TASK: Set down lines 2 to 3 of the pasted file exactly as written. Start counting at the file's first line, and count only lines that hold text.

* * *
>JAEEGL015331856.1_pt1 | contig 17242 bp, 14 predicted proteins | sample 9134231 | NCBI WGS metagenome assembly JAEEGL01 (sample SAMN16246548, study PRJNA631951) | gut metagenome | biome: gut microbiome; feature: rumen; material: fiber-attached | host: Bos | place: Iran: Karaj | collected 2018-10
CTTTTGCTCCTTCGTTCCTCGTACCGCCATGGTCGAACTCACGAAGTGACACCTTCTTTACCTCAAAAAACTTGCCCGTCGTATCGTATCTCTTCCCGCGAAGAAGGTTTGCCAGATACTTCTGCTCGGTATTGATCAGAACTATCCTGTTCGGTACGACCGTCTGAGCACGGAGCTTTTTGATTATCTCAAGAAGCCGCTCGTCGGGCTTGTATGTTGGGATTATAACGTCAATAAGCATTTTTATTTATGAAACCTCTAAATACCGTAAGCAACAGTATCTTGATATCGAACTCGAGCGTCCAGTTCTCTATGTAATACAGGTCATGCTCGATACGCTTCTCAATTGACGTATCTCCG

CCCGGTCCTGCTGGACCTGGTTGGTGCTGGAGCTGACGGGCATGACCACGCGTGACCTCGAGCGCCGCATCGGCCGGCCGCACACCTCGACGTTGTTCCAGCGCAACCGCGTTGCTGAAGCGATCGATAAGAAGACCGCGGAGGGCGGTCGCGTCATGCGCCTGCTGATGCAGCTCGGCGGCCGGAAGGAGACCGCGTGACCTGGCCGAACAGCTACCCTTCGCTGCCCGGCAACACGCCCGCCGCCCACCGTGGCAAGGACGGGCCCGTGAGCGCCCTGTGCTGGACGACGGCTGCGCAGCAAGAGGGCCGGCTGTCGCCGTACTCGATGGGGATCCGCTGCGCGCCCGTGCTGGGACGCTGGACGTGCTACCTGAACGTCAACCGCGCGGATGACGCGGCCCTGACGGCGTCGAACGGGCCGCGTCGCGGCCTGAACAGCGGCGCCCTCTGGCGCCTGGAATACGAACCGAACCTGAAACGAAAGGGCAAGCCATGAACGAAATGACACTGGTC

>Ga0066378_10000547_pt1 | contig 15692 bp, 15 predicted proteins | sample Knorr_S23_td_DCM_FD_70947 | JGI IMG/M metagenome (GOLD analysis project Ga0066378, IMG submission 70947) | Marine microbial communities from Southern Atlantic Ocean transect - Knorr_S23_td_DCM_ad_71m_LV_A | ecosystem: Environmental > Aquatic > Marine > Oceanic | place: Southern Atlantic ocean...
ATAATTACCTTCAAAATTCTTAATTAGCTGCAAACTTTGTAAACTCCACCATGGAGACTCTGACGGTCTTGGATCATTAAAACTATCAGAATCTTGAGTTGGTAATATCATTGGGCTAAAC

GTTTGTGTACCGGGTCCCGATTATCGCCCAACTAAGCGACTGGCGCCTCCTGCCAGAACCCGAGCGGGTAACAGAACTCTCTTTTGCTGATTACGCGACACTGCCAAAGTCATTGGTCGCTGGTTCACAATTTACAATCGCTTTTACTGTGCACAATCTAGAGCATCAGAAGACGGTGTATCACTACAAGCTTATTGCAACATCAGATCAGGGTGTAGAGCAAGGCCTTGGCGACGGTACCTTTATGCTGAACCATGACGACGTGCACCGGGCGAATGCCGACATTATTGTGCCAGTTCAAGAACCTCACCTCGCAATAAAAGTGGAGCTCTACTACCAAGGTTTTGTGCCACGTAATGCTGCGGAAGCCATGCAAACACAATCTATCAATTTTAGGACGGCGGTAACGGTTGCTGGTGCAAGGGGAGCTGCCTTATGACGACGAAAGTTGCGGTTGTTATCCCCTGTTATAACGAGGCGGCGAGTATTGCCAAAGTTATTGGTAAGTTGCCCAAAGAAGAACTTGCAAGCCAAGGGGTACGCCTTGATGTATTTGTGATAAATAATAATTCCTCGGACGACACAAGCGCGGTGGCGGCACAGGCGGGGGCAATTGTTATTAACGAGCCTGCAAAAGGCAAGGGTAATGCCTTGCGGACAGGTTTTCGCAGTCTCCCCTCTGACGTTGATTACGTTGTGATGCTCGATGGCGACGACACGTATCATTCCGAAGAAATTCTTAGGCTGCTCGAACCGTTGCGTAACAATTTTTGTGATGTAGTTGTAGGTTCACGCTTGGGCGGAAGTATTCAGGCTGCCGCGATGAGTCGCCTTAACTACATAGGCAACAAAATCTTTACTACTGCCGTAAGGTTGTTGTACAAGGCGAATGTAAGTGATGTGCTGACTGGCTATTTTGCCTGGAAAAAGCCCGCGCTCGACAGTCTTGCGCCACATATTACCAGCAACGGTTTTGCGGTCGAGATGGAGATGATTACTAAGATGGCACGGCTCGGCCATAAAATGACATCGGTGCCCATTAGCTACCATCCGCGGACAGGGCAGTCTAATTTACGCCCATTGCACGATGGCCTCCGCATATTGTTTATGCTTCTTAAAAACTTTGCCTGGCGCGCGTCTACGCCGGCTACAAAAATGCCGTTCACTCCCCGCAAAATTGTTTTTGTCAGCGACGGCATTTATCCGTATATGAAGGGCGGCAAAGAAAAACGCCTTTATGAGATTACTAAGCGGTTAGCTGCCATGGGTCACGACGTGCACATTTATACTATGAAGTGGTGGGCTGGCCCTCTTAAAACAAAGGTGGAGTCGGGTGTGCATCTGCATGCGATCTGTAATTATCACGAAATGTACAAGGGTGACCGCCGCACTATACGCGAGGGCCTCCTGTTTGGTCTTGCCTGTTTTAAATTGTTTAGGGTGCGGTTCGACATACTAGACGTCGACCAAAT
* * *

CTTTTGCTCCTTCGTTCCTCGTACCGCCATGGTCGAACTCACGAAGTGACACCTTCTTTACCTCAAAAAACTTGCCCGTCGTATCGTATCTCTTCCCGCGAAGAAGGTTTGCCAGATACTTCTGCTCGGTATTGATCAGAACTATCCTGTTCGGTACGACCGTCTGAGCACGGAGCTTTTTGATTATCTCAAGAAGCCGCTCGTCGGGCTTGTATGTTGGGATTATAACGTCAATAAGCATTTTTATTTATGAAACCTCTAAATACCGTAAGCAACAGTATCTTGATATCGAACTCGAGCGTCCAGTTCTCTATGTAATACAGGTCATGCTCGATACGCTTCTCAATTGACGTATCTCCG

CCCGGTCCTGCTGGACCTGGTTGGTGCTGGAGCTGACGGGCATGACCACGCGTGACCTCGAGCGCCGCATCGGCCGGCCGCACACCTCGACGTTGTTCCAGCGCAACCGCGTTGCTGAAGCGATCGATAAGAAGACCGCGGAGGGCGGTCGCGTCATGCGCCTGCTGATGCAGCTCGGCGGCCGGAAGGAGACCGCGTGACCTGGCCGAACAGCTACCCTTCGCTGCCCGGCAACACGCCCGCCGCCCACCGTGGCAAGGACGGGCCCGTGAGCGCCCTGTGCTGGACGACGGCTGCGCAGCAAGAGGGCCGGCTGTCGCCGTACTCGATGGGGATCCGCTGCGCGCCCGTGCTGGGACGCTGGACGTGCTACCTGAACGTCAACCGCGCGGATGACGCGGCCCTGACGGCGTCGAACGGGCCGCGTCGCGGCCTGAACAGCGGCGCCCTCTGGCGCCTGGAATACGAACCGAACCTGAAACGAAAGGGCAAGCCATGAACGAAATGACACTGGTC